Professor Mark Currie (Queen Mary) presents his paper, ‘Memory in the Future Tense’ at the Future of Memory Symposium on the 30th October 2011.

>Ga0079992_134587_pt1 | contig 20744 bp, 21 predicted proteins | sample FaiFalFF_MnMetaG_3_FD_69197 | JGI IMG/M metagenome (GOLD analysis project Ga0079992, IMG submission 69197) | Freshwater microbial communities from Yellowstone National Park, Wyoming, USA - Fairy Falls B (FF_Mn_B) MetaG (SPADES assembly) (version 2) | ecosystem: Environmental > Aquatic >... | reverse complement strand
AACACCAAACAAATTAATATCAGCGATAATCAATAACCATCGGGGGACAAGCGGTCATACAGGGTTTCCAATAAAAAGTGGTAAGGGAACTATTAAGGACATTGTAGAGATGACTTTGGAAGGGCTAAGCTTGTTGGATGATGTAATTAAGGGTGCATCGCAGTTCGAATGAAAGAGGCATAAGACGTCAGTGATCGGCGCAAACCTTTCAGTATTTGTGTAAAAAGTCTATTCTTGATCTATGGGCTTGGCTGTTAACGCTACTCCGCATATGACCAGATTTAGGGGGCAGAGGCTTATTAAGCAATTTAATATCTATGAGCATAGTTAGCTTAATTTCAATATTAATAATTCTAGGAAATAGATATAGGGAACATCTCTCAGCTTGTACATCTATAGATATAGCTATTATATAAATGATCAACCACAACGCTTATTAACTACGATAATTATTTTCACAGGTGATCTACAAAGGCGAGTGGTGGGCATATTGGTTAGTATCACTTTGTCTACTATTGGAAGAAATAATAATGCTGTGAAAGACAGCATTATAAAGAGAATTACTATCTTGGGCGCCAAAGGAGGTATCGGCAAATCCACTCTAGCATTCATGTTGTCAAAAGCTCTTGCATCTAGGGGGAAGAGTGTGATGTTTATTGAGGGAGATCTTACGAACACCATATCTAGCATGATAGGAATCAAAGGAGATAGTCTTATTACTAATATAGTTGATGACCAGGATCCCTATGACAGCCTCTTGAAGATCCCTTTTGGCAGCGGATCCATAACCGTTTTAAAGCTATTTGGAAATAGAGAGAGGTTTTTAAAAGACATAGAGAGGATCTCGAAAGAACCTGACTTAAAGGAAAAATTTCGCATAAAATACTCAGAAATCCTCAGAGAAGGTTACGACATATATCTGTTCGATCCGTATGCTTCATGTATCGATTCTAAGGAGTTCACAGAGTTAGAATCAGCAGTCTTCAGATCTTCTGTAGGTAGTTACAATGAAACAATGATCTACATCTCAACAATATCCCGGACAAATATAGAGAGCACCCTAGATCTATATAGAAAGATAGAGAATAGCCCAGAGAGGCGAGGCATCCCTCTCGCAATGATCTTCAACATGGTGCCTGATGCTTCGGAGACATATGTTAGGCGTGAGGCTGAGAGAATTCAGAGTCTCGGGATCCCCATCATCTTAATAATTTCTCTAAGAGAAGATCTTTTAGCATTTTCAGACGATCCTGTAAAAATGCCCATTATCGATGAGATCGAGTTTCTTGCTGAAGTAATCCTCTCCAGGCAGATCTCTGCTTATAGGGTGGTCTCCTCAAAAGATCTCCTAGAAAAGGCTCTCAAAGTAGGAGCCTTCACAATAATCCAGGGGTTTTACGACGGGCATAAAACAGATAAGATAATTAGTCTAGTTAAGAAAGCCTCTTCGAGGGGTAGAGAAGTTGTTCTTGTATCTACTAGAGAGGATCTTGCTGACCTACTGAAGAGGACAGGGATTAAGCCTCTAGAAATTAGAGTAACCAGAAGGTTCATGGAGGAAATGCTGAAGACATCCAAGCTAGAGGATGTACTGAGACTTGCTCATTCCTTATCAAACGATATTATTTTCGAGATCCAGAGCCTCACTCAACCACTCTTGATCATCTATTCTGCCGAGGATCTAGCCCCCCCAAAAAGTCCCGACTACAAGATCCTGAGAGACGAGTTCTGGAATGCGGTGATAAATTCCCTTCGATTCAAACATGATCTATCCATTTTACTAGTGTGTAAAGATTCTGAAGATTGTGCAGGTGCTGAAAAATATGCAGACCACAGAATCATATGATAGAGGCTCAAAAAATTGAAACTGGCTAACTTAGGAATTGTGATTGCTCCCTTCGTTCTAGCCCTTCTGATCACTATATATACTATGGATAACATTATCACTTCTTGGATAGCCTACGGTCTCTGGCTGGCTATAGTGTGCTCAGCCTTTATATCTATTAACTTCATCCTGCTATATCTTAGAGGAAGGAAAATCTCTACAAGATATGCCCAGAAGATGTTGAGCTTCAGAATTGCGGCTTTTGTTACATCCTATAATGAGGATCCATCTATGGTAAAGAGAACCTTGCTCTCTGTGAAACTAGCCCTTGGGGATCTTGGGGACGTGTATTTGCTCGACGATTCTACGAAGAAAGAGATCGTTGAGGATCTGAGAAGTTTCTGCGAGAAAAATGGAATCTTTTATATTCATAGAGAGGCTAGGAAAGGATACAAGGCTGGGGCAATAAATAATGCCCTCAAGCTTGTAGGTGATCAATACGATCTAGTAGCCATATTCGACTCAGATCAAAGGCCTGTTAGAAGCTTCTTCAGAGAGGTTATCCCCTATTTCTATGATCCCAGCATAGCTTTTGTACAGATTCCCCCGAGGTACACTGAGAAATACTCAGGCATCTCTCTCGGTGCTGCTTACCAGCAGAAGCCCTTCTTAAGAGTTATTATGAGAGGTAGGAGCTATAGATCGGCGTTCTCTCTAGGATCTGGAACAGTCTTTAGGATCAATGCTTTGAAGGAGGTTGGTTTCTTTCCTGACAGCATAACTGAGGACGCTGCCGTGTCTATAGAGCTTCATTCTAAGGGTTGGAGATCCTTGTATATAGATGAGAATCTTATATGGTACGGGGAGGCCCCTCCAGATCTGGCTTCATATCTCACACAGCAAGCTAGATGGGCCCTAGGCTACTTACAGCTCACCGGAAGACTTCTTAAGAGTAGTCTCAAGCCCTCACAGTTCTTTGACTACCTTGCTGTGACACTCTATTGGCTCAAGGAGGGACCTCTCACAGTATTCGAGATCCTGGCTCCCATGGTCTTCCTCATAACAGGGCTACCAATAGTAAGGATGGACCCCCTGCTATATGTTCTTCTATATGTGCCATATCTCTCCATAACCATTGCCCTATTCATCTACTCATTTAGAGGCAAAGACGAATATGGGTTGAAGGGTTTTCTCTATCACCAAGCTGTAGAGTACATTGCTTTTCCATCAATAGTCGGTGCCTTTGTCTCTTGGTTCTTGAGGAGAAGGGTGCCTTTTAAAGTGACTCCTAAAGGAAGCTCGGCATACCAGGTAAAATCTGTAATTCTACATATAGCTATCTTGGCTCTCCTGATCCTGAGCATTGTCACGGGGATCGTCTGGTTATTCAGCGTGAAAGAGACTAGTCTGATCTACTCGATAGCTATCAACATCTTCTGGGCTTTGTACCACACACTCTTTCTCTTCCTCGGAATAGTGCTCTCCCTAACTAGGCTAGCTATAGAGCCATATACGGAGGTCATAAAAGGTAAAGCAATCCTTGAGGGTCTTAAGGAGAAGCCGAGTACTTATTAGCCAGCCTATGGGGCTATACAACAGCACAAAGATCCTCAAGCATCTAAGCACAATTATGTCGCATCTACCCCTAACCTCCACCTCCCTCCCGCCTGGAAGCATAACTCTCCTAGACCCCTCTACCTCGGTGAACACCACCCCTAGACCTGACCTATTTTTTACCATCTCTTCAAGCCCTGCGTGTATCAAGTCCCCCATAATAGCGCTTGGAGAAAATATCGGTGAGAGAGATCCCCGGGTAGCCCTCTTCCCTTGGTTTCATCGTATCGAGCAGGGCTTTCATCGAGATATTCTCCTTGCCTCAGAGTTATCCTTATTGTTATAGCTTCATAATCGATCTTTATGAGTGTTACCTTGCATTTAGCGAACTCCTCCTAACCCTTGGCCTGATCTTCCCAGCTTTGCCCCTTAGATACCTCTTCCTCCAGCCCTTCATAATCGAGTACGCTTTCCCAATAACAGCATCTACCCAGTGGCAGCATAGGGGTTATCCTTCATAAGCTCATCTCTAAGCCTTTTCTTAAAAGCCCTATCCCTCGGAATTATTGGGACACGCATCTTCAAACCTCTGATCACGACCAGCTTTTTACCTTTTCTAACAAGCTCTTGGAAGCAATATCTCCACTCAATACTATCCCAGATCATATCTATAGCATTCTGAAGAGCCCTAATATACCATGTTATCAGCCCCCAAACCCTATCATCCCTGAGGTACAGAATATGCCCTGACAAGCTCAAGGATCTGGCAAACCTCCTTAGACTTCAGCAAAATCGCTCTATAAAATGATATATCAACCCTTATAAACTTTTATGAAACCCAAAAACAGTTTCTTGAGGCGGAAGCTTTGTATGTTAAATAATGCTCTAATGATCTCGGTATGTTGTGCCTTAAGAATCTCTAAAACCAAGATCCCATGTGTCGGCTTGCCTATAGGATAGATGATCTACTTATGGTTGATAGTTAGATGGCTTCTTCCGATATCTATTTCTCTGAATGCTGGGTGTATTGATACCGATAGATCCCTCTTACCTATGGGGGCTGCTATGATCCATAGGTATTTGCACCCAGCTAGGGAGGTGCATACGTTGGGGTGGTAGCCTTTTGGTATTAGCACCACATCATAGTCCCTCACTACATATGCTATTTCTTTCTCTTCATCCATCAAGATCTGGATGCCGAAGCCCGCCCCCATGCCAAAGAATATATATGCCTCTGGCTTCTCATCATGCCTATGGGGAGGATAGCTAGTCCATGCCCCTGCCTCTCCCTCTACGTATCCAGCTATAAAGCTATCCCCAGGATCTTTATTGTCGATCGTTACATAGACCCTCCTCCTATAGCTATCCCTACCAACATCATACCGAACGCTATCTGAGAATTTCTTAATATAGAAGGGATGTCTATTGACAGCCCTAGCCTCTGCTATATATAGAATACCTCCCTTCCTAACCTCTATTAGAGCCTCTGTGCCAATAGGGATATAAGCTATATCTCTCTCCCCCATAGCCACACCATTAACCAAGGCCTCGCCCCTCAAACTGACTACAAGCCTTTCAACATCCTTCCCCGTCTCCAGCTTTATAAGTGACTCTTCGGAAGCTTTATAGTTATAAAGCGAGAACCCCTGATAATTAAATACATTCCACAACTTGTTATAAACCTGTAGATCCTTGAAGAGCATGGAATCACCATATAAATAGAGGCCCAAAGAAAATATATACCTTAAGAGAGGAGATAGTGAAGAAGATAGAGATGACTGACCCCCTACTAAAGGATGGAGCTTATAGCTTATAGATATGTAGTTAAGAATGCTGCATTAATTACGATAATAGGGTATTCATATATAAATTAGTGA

Narrative is often thought of as one method by which we recapitulate past experience, and we think of its default tense structures as retrospective. This paper advances a claim that narrative temporality operates according to a tense structure more closely related to the future perfect, the tense that refers to something that lies ahead and yet which is already complete. There is a hint of the impossible in the future perfect. It seems to ascribe to the future the one property that it cannot possess. The modelling of time in narrative, it is argued, is centred on this impossibility, of a future that has already taken place, and the temporality that it generates tells us something about how we use stories to reconcile that we expect with what we experience.